Report on EHA 2014 – Part 3
European Hematology Association annual meeting, Milan, Italy, June 12-15, 2014
The advent of more potent TKIs, such as Sprycel and Tasigna, and the use of these agents earlier on has enabled many people to achieve a faster and deeper molecular response. A deep molecular response is defined as a 4.5-log reduction in BCR-ABL transcripts, which means that CML is essentially undetectable. Undetectable doesn’t necessarily mean cured, but it does raise the possibility that some people may be able to remain free of detectable disease even after they stop taking their medication. The risk, of course, is that stopping treatment may allow CML to re-emerge and re-gaining control may become more difficult.
One of the first studies to investigate this idea of going off treatment was the Stop Imatinib (STIM) trial (Mahon and colleagues. Lancet Oncol 2010;11:1029-1035). It found that 41% of people with a complete molecular response (CMR) were able to maintain CMR while off treatment for a year.
Three new Stop trials were presented at EHA 2014. In the EURO-SKI trial, candidates for stopping treatment were selected if they had achieved a 4-log reduction or better in BCR-ABL transcripts and had maintained that level of control for at least a year (Saussele and colleagues. EHA 2014; abstract LB-2440). Thus far, among the first 200 people who stopped treatment, 62% maintained good control of their CML after six months. The study is ongoing.
Similar results were seen in a report that primarily included people from the Korean Imatinib Discontinuation Study (KIDS) trial (Oh and colleagues. EHA 2014; abstract P290). A total of 94 people participated. The median age was 48 years; the median time on a TKI before stopping was 6-7 years (a median of 3-4 years with undetectable CML). One year after stopping, 65% continued to have undetectable disease. All of those who developed detectable disease were able to re-gain control after starting treatment again. Interestingly, people who stopped treatment didn’t find that they felt physically or mentally better (Park et al. EHA 2014; abstract P291). However, younger women had the greatest boost to physical and mental well-being after stopping treatment.
In the DADI discontinuation trial of Sprycel, 64 people with CMR for at least a year while on treatment with Sprycel tried stopping therapy (Kimura and colleagues. EHA 2014; abstract P289). All had previously been treated with Gleevec or another treatment before switching to Sprycel. Overall, 30 of 62 people completing six months off treatment, meaning that 48% remained free of detectable disease. For those who lost CMR, 97% re-attained CMR within three months of re-starting Sprycel.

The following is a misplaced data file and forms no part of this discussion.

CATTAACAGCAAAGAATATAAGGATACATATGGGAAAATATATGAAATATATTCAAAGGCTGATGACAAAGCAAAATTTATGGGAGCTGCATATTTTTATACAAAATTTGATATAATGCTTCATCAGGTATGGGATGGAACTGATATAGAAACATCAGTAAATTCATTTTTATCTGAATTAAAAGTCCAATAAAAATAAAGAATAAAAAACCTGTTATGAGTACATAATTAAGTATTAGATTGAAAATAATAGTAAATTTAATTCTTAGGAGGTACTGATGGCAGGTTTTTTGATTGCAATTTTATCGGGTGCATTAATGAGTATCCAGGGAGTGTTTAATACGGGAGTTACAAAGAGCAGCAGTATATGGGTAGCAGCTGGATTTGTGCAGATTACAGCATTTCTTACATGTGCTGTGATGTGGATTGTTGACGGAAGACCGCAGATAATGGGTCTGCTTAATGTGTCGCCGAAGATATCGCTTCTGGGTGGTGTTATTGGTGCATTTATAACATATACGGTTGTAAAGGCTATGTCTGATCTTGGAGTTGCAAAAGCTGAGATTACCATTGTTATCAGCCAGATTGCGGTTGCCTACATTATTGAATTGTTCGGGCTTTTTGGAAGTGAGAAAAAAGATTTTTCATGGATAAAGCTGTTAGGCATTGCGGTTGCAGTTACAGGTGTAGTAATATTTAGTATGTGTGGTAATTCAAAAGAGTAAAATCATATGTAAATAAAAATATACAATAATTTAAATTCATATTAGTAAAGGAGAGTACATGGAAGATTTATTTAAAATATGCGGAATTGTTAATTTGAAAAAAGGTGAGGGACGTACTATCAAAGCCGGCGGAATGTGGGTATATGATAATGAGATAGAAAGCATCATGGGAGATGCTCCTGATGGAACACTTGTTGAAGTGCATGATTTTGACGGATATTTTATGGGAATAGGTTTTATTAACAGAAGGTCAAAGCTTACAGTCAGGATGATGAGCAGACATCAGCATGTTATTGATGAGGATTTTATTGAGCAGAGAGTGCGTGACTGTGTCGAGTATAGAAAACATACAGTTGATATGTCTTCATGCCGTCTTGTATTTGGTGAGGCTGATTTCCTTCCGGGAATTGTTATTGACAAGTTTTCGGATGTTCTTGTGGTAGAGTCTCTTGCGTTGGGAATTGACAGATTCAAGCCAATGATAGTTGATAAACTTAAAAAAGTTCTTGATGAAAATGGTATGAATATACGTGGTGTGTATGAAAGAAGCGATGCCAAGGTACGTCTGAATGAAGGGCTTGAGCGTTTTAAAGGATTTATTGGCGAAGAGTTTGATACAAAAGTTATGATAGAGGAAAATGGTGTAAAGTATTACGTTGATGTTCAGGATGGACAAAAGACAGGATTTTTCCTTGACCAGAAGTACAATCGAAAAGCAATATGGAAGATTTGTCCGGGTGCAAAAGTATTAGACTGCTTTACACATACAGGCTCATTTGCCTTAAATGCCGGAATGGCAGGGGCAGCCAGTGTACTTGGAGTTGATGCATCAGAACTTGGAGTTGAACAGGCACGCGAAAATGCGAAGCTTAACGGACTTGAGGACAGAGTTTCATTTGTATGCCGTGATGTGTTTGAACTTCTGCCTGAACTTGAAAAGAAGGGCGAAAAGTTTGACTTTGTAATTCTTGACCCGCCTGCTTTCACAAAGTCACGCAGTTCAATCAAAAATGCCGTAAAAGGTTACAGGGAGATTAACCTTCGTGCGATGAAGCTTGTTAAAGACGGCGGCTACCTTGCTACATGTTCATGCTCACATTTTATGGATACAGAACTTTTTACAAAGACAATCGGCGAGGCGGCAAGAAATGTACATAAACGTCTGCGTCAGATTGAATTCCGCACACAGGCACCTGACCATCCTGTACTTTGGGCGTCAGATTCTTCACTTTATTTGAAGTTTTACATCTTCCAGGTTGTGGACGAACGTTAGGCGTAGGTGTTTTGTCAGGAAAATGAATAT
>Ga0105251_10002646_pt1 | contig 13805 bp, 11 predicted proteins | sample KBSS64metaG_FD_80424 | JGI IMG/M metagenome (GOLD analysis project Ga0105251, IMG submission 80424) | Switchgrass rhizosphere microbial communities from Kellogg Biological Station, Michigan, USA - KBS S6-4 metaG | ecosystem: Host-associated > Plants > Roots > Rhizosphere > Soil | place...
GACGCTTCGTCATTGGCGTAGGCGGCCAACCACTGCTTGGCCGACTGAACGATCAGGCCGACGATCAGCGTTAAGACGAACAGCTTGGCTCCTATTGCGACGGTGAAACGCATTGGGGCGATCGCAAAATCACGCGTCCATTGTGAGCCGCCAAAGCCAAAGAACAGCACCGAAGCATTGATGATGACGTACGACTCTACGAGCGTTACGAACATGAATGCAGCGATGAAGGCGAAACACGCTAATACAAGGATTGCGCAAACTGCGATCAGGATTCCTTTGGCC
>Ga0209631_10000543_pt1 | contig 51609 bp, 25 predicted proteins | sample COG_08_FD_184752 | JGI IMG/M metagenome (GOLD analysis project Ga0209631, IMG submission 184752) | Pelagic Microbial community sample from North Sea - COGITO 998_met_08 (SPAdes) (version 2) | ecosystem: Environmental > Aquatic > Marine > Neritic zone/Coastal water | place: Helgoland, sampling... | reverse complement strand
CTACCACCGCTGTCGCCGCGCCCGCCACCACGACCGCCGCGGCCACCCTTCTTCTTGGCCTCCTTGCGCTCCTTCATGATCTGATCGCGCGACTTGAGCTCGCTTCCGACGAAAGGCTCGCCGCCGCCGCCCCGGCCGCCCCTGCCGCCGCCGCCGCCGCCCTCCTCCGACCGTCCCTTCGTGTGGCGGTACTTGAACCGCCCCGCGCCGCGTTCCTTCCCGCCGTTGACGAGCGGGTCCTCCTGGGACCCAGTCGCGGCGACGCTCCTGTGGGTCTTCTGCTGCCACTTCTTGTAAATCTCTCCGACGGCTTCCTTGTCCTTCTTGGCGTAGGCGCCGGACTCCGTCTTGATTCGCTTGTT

The conclusion of all of these studies is that a significant proportion of people who achieve a deep molecular response can stop treatment and stay off treatment for up to a year. For those who lose their molecular response, their CML appears to remain sensitive to treatment and re-starting therapy allows them to re-gain control of their disease.
Bosulif (bosutinib) is the most recently approved TKI (in some countries), but its use is generally limited to people who haven’t responded to Gleevec and/or Tasigna or Sprycel. A small study in Spain has looked at how well Bosulif worked in people who hadn’t responded to three prior TKIs (Garcia-Gutierrez and colleagues. EHA 2014; abstract P902). A total of 1 in 4 people with a previously poor response were able to achieve a complete cytogenetic response, and 16% achieved a major molecular response. In the group with some degree of response to prior therapy, most either maintained that response or showed improvement after switching to Bosulif. Treatment was well tolerated. The most common side effects were gastrointestinal (diarrhea, nausea, stomach pain) and rash.
A novel TKI, radotinib, is available in Korea as a treatment option in people who don’t do well on Gleevec. A phase II study of 77 people reported that 70% achieved a complete cytogenetic response by two years; 46% had a major molecular response (Kim and colleagues. EHA 2014; abstract P284; published as Kim and colleagues. Haematologica 2014;99:1191-1196). However, most people stopped taking the drug within the first two years.